For Democrats, opportunity and risk

New analysis from Democracy Corps says that the Republican revolution is on the ropes -- but that the Democrats can't capitalize unless they position themselves as the party of change.


Tim Grieve
July 7, 2005 4:10PM (UTC)

There's good news and bad news for Democrats in the latest poll and analysis from James Carville and Stanley Greenberg at Democracy Corps.

We begin with the good news:

The Republican revolution has "lost its hold on the American people," Carville and Greenberg say. "All the moorings have been loosened: Iraq, Bush's front line in the war on terrorism, is deeply unpopular (56 percent not worth it); Bush's economy, led by tax cuts, is seen to leave most Americans stuck with limited opportunities (58 percent); his supporters' partisanship and religious zealotry, most think, have gone miles too far; and his efforts to 'reform' the New Deal welfare state, Social Security privatization, are supported by only a third of the country.

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"As a result, this is a country almost settled on the need for change. Over three surveys in three months, Democracy Corps national surveys show 55 percent wanting to go in a different direction than President Bush, with only 41 percent wanting to continue with his course 10 points below his vote of eight months ago. Other key indicators for the Bush presidency continue to worsen. By a 20-point margin a near-record for Bush voters think the country is seriously off on the wrong track (56 to 36 percent). And for the first time in Bushs second term, disapproval of his performance exceeds approval. That has allowed Democrats to move into a consistent five-point lead in a hypothetical congressional contest, again, confirmed in the last three surveys."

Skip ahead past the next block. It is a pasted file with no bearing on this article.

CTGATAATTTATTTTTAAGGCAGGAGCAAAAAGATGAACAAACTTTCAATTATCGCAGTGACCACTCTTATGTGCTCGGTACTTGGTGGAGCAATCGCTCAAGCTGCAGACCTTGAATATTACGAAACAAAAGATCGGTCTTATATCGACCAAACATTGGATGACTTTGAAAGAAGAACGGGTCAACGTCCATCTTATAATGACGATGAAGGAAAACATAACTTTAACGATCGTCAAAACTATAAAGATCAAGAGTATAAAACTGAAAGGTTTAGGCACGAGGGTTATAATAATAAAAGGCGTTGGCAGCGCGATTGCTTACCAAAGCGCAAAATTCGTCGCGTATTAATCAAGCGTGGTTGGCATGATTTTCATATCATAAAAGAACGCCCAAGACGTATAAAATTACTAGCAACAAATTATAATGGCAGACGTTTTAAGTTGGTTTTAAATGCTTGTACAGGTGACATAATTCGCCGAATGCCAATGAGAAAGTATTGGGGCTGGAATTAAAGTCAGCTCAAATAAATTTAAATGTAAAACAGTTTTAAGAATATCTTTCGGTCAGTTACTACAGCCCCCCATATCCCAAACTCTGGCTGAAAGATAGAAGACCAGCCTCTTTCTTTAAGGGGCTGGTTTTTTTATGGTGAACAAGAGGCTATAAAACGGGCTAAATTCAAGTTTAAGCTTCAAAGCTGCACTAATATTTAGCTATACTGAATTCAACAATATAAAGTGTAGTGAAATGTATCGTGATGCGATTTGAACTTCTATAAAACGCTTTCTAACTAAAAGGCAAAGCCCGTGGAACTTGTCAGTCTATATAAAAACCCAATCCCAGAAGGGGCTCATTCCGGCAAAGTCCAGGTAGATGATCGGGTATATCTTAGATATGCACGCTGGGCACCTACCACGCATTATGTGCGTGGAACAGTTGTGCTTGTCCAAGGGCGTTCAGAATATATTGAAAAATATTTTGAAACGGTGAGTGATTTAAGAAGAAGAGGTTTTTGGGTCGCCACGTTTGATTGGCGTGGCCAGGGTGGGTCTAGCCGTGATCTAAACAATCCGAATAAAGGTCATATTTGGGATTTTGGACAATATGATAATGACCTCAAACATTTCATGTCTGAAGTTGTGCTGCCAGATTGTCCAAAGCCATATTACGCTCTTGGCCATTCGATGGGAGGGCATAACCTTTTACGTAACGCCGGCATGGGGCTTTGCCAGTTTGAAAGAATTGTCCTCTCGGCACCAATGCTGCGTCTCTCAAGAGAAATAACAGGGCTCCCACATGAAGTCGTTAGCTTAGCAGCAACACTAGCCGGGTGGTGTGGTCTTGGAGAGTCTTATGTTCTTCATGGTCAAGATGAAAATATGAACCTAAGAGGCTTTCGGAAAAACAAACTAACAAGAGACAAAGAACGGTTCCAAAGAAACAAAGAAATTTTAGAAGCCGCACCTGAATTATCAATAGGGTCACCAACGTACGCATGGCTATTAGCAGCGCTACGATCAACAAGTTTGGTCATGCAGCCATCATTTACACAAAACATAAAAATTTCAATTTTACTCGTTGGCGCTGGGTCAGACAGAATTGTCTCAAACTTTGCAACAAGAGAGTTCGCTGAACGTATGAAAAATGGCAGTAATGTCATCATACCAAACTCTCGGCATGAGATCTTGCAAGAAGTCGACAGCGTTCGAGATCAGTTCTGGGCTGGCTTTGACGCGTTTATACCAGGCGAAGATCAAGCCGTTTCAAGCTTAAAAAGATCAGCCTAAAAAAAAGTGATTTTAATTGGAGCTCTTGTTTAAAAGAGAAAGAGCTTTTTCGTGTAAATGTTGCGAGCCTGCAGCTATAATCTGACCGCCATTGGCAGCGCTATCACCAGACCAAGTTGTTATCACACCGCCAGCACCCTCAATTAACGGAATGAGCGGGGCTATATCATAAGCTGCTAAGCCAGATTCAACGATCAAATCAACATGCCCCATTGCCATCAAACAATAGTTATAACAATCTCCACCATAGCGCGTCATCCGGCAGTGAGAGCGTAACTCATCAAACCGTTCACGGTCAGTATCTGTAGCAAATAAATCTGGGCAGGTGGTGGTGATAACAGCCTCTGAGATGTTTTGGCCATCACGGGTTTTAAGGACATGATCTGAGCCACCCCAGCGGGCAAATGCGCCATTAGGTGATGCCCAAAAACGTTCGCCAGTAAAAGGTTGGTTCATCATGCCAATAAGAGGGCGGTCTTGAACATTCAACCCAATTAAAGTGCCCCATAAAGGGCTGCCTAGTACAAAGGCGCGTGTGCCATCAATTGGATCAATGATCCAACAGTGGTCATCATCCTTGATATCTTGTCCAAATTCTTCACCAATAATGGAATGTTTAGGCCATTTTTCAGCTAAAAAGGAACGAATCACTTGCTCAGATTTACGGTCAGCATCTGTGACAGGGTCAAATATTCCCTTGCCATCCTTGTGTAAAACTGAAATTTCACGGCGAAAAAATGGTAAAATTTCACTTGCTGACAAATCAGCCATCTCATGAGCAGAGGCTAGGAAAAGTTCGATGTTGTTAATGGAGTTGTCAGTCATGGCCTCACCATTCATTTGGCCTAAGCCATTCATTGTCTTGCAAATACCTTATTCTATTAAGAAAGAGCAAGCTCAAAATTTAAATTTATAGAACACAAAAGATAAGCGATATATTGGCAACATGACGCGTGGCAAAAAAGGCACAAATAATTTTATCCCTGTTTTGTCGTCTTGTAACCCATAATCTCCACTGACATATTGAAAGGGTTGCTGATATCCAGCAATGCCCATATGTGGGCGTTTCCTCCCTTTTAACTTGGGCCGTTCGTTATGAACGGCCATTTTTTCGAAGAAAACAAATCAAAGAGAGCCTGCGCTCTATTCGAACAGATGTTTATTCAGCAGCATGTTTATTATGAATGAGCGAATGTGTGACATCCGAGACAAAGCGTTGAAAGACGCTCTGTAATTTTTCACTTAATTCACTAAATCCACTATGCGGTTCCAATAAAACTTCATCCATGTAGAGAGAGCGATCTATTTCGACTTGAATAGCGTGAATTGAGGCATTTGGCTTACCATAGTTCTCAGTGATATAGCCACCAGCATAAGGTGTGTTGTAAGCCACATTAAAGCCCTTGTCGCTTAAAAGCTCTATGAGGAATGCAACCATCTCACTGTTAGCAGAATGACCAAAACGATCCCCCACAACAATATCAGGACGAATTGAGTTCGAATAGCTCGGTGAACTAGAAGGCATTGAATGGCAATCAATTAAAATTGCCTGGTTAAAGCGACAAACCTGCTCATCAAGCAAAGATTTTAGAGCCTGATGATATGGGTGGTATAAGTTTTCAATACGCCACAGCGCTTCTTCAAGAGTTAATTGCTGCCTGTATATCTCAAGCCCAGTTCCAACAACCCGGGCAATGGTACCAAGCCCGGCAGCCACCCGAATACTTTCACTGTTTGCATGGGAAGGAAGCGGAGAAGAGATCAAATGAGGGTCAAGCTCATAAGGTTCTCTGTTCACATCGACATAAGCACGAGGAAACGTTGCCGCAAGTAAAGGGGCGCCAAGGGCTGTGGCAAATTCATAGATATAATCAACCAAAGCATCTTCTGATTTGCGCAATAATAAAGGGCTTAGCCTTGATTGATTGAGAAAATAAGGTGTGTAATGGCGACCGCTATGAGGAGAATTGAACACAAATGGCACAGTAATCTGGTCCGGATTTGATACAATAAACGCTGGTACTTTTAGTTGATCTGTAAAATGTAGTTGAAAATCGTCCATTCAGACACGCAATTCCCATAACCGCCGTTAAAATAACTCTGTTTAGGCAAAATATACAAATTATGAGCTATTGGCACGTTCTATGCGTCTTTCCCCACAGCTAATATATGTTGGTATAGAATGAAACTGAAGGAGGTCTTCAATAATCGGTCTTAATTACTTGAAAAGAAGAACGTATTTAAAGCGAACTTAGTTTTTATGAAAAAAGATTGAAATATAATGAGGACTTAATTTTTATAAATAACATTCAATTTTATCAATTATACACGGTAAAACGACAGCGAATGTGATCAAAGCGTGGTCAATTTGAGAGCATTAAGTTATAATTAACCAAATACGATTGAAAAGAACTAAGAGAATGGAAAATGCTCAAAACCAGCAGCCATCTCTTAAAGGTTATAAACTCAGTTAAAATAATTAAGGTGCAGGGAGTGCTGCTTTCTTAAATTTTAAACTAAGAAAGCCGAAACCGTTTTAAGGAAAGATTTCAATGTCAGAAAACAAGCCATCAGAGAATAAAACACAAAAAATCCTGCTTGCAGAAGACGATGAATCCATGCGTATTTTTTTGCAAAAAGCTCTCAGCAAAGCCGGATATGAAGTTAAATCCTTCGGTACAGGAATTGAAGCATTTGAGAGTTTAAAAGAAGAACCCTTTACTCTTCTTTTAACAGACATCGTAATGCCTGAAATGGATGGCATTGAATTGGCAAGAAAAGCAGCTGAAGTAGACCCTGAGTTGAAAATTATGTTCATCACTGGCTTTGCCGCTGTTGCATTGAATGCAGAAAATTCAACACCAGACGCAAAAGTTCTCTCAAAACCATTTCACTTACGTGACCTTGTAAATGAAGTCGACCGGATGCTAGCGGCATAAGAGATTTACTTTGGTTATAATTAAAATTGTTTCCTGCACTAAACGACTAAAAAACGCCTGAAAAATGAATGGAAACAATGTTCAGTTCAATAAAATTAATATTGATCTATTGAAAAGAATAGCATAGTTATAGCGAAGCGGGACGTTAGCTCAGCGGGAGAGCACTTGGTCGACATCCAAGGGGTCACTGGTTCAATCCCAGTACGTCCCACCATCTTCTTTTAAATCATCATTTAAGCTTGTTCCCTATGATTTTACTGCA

It's all good, right? Not quite. Despite the Republicans' troubles, Greenberg and Carville say that Democrats risk making "only modest gains" in 2006. "The Democrats gains in the congressional battle have come more from Republican slippage than Democratic gains and, alarmingly, the presidents deep troubles have produced no rise in positive sentiment about the Democrats. Their thermometer ratings are significantly below 2004, with equal numbers offering warm and cool response to the party. The positive ratings (38 percent) are five points below that for the Republicans."

That's the Democracy Corps diagnosis. What's the cure? Greenberg and Carville say that Democrats must move "decisively to a new stage of engagement." That means positioning themselves not just as the party of opposition but as the party of change as well. "The Democrats can define the Republicans in this election and do moderately well," Greenberg and Carville write, "but they will not gain a decisive advantage unless their battles leave the Democrats defined as a party ready to clean house, empower the middle class over the big corporate interests in Washington, make the economy work for everyone, not just the privileged, and bring wholly new priorities that secure retirement and reverse the health care mess. Absent that, the Republicans may win back some of their defectors as they center the election on the defense of America and defense of the family, as they did in 2002 and 2004. This survey shows that that those cynical tactics can still be effective, but not when Democrats give people a real choice."


Tim Grieve

Tim Grieve is a senior writer and the author of Salon's War Room blog.

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